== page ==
Shoes, Socks and Floor Problems
These hints were passed along to me from various dance friends. They are very useful.

From a friend who finishes dance floors, he first puts a sealer on a new wood floor and then uses a standard wood wax and buffs it with a machine.

Someone told me that you should not use marine varnish because it never totally hardens so the floor will be sticky.

I've always heard that Min Wax (not sure about spelling) is the best for dance floors. Seals, shines but is not slippery.

What to use for slippery floors:
Go to Home Depot or Lowes and buy a roll of non-skid tape (used on stairs so people don't slip). Cut a small piece and put on the bottom of your shoes. It has a self-stick side and will last for at least a whole evening. It's
a rubber material so isn't harmful to most floors.

Now we have one more MUST bring item for dancing! I heard this via Liz who got the info from the Tracy Harmonds. They suggested buying the nylon bands sold in the sock dept, to wear under women's mule type sandals. These are then place around the shoe to cover the bottom ball/spin area - for the folks that used them, they held up great and can be used again. Worked like magic to reduce floor stickiness over a coaches, jazz oxford, or boot. Plus it gives the stylish retro appearance of spats to her ensemble ;)

If you have new shoes and have a blister, cut a piece of panty liner (it is sticky on one side) and place it over the blister. It will pad and protect the area so you can continue to dance if a Band-Aid isn't enough padding. Of
course, if you're a guy, it might not be too cool to carrying around panty liners. LOL

Change your socks a lot during those dance weekends: Here's why the "changing the socks" tip works. The primary causes of blisters are shoes that are too tight and cotton socks. The tight shoes is self explanatory, however, the ban on cotton socks is a surprise to active people (dancers, walkers, runners, etc) because we've always thought that cotton is the material of choice. Problem with cotton is that it's highly absorbent (just check your bag of  cotton balls where it says, "Highly absorbent cotton balls" right on the front. Well, guess what we don't want on our feet? Highly absorbent cotton socks. Cotton socks hold the moisture next to your feet. After a while of dancing, the friction builds up and friction plus wet socks equal blisters. That's the reason that changing your socks often will work fairly well.

There is another option - ThorLo socks - a race walking teacher's favorite brand. ThorLo socks have no cotton in them at all. They are made with a fiber that wicks moisture away from your feet, so they stay nice and dry. My students love ThorLo socks, however they are a little thicker than normal, so they take up a little more room which may mean that you need a bigger dance sneaker. Probably a good idea because most people are wearing their dance sneakers way too small, which is the other reason for blisters. Too tight dance sneakers also cause numb, tingling toes, foot cramps, and tired, achy feet. ThorLo socks are a little pricey - regular price is $12 at your local sports store. My students get their ThorLo socks by mail order. $6.99 per pair at Sports and More in Alabama. Call toll free 1-800-397-5480. The owner is Donnie. If your order is at least $45, shipping is free.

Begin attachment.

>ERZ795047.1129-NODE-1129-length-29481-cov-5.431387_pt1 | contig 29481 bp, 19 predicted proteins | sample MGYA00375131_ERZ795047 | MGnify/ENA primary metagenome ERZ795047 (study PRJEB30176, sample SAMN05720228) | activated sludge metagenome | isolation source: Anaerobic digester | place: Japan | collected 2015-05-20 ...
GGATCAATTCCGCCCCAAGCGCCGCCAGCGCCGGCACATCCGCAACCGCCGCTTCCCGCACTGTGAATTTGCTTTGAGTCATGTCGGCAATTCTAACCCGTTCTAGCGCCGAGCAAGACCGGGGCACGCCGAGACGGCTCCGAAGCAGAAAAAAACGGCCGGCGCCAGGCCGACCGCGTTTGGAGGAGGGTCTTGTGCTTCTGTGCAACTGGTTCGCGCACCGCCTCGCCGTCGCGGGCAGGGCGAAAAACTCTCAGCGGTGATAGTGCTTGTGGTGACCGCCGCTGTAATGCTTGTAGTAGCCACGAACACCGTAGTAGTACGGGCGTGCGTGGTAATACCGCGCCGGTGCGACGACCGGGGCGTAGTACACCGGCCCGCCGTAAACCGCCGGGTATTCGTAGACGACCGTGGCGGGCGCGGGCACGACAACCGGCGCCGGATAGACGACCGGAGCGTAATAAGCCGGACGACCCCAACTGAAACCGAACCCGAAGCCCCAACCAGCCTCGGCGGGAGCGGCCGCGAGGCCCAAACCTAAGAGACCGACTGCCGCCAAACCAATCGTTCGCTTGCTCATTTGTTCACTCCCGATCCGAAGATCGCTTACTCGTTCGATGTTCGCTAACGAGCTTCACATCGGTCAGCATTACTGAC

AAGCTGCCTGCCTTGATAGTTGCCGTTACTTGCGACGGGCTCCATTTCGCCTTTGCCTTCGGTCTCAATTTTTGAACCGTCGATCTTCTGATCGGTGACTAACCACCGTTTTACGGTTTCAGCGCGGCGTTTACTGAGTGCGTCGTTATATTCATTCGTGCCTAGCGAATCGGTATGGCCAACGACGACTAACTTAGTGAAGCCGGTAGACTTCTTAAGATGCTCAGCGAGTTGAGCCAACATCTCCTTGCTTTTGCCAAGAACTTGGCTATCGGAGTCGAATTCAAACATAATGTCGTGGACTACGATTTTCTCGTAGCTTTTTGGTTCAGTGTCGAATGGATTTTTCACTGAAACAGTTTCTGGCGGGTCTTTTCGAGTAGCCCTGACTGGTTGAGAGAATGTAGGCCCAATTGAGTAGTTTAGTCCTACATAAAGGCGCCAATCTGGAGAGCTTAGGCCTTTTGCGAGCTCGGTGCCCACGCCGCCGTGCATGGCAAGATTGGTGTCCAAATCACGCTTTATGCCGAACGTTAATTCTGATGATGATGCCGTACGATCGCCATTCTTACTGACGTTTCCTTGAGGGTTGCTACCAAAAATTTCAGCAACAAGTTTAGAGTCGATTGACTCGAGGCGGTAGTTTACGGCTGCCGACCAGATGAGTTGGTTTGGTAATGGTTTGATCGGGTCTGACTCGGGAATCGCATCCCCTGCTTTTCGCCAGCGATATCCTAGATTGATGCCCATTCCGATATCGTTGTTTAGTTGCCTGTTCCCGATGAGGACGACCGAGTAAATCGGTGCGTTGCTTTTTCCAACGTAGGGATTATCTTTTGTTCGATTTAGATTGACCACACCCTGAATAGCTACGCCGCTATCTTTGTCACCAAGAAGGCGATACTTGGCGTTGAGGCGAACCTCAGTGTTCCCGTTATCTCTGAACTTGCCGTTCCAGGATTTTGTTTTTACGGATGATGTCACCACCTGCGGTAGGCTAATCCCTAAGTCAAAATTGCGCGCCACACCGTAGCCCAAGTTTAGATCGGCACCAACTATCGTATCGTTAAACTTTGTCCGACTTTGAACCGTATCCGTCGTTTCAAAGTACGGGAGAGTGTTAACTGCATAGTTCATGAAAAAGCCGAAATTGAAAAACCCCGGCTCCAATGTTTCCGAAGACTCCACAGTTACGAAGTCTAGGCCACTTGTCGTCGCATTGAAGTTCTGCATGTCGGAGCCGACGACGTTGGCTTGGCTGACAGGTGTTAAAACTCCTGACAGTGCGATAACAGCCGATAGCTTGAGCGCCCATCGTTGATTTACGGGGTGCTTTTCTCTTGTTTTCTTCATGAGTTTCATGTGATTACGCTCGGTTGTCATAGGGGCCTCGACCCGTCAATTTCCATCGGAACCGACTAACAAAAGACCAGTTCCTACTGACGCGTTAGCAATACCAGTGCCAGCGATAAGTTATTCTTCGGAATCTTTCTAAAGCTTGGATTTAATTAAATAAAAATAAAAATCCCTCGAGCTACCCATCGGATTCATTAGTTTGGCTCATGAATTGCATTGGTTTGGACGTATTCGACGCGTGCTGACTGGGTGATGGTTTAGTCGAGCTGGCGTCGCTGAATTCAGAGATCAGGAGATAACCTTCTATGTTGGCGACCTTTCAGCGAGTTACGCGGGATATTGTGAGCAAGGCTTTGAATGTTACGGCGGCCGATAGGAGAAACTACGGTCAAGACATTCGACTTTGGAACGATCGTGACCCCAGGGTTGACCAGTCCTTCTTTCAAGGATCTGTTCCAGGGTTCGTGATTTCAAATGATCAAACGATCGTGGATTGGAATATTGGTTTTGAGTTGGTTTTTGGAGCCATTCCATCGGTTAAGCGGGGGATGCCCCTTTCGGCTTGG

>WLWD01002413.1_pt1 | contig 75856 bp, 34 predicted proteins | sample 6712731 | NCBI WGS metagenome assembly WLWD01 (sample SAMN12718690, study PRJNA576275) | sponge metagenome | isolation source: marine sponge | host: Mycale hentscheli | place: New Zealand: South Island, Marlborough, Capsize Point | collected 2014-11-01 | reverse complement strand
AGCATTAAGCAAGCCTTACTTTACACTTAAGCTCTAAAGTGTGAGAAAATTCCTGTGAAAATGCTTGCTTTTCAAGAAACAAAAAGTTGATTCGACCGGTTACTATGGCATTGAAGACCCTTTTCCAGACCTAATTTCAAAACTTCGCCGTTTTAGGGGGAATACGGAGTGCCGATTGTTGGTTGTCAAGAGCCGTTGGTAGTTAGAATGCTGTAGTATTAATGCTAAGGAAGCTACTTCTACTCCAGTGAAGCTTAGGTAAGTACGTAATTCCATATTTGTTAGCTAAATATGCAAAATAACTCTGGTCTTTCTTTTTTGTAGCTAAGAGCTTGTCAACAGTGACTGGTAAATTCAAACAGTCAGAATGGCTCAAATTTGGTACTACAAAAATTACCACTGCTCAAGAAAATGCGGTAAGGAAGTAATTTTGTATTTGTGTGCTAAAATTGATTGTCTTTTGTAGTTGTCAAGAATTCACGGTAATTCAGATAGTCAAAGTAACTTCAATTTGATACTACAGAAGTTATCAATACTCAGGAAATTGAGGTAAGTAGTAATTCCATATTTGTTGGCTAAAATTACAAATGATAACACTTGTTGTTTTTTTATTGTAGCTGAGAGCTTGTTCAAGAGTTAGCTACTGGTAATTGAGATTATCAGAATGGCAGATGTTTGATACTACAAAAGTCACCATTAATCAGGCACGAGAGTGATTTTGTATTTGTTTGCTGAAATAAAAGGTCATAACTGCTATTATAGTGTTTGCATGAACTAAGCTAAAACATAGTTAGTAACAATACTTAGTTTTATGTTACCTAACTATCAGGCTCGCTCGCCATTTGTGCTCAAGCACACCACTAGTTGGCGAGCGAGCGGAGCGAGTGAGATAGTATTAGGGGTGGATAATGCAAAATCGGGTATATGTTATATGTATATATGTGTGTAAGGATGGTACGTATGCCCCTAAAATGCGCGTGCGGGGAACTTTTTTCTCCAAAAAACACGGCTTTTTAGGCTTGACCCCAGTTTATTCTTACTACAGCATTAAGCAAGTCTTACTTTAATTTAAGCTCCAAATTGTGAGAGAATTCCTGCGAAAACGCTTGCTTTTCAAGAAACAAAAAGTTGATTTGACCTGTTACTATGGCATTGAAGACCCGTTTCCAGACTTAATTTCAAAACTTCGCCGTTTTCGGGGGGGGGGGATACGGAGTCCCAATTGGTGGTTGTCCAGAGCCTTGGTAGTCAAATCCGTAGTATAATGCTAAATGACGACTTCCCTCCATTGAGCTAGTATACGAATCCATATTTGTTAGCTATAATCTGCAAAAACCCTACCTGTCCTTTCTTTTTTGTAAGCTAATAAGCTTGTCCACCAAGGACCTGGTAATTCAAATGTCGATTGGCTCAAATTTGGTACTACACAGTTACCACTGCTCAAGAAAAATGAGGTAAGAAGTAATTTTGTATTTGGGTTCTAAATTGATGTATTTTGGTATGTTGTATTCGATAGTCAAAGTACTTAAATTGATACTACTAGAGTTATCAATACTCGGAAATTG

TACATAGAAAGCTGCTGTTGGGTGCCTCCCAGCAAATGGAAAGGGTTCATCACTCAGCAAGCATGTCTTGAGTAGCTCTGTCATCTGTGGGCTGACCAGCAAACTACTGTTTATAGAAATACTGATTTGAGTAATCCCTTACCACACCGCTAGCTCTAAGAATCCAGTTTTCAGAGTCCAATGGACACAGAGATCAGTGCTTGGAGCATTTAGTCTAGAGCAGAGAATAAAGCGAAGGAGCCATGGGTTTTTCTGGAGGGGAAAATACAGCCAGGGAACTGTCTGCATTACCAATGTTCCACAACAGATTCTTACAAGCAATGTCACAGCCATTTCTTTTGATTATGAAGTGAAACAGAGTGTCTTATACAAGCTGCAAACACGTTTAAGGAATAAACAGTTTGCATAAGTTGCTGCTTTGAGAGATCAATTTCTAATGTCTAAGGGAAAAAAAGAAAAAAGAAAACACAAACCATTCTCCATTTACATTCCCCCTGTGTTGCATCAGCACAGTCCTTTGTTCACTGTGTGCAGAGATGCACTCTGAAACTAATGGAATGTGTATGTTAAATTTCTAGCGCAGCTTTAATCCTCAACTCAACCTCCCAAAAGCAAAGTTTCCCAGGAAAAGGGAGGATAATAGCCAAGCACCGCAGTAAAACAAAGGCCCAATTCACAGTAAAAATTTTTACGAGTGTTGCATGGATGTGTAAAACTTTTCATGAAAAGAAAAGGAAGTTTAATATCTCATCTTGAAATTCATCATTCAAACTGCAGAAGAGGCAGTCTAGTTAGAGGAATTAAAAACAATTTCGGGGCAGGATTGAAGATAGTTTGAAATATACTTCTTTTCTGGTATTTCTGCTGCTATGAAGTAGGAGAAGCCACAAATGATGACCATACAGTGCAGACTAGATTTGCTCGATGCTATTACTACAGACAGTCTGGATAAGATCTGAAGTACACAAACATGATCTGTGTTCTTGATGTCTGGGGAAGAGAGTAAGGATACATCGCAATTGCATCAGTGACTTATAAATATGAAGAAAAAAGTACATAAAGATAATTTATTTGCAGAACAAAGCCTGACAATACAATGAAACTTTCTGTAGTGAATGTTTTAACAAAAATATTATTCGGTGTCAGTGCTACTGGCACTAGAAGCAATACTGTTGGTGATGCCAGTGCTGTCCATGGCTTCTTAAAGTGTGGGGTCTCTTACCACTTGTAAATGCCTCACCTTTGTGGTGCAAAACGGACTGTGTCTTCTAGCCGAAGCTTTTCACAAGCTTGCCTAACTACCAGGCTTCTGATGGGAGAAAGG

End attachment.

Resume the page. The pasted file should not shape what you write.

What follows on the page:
Developing Muscle Memory
Do not look at your feet when dancing. To learn how to dance involves the development of muscle memory which enables you to execute patterns almost automatically. Looking down prevents muscle memory development and should be avoided.
How to dress for Dancing

When dressing for dancing, consider not just appearance, but also the comfort and safety of you and your partner. What you wear should make it easy and enjoyable for you and your partner to dance. Here are a few suggestions...

Wear dance shoes - never sneakers, sandals, flip-flops, or shoes with rubber or spongy soles which can stick to the floor during turns and spins and cause ankle and knee injuries. If you don't have dance shoes, wear dress shoes with leather or another non-stick sole.

Ladies: avoid dresses with baggy sleeves, or sleeveless dresses cut low in the armpit. Your partner's hands may get caught in baggy sleeves, especially during fast swings or Latin dances, and it can be very embarrassing for a gentleman if his hand slides through an oversized arm hole and ends up inside his partner's blouse (no gentleman would do this on purpose, of course, but ...). Also, wear skirts or dresses which allow enough room to move comfortably. Tube skirts or other very tight dresses can restrict your movement and make it either uncomfortable or downright impossible to execute various patterns.

Gentlemen: don't carry loose change, keys, or other bulky items in you pockets while dancing. If you don't have a place to store them, carry them in the left pocket of your trousers, where they are less likely to bruise your partner. And never dance with you cell phone, PDA, blackberry, leatherman, sword, or other tools and devices hanging from your belt - the Inspector Gadget look has no place on the dance floor, and it won't kill you to be off your electronic leash for a few minutes.

Take a little time when you're getting ready to go out and cut the rug to consider not just how you'll look, but how your clothing and accessories will affect your dancing.

The Studio One Review, Number 170, September 29,2006

  feet.gif (10284 bytes)      

Happy dancing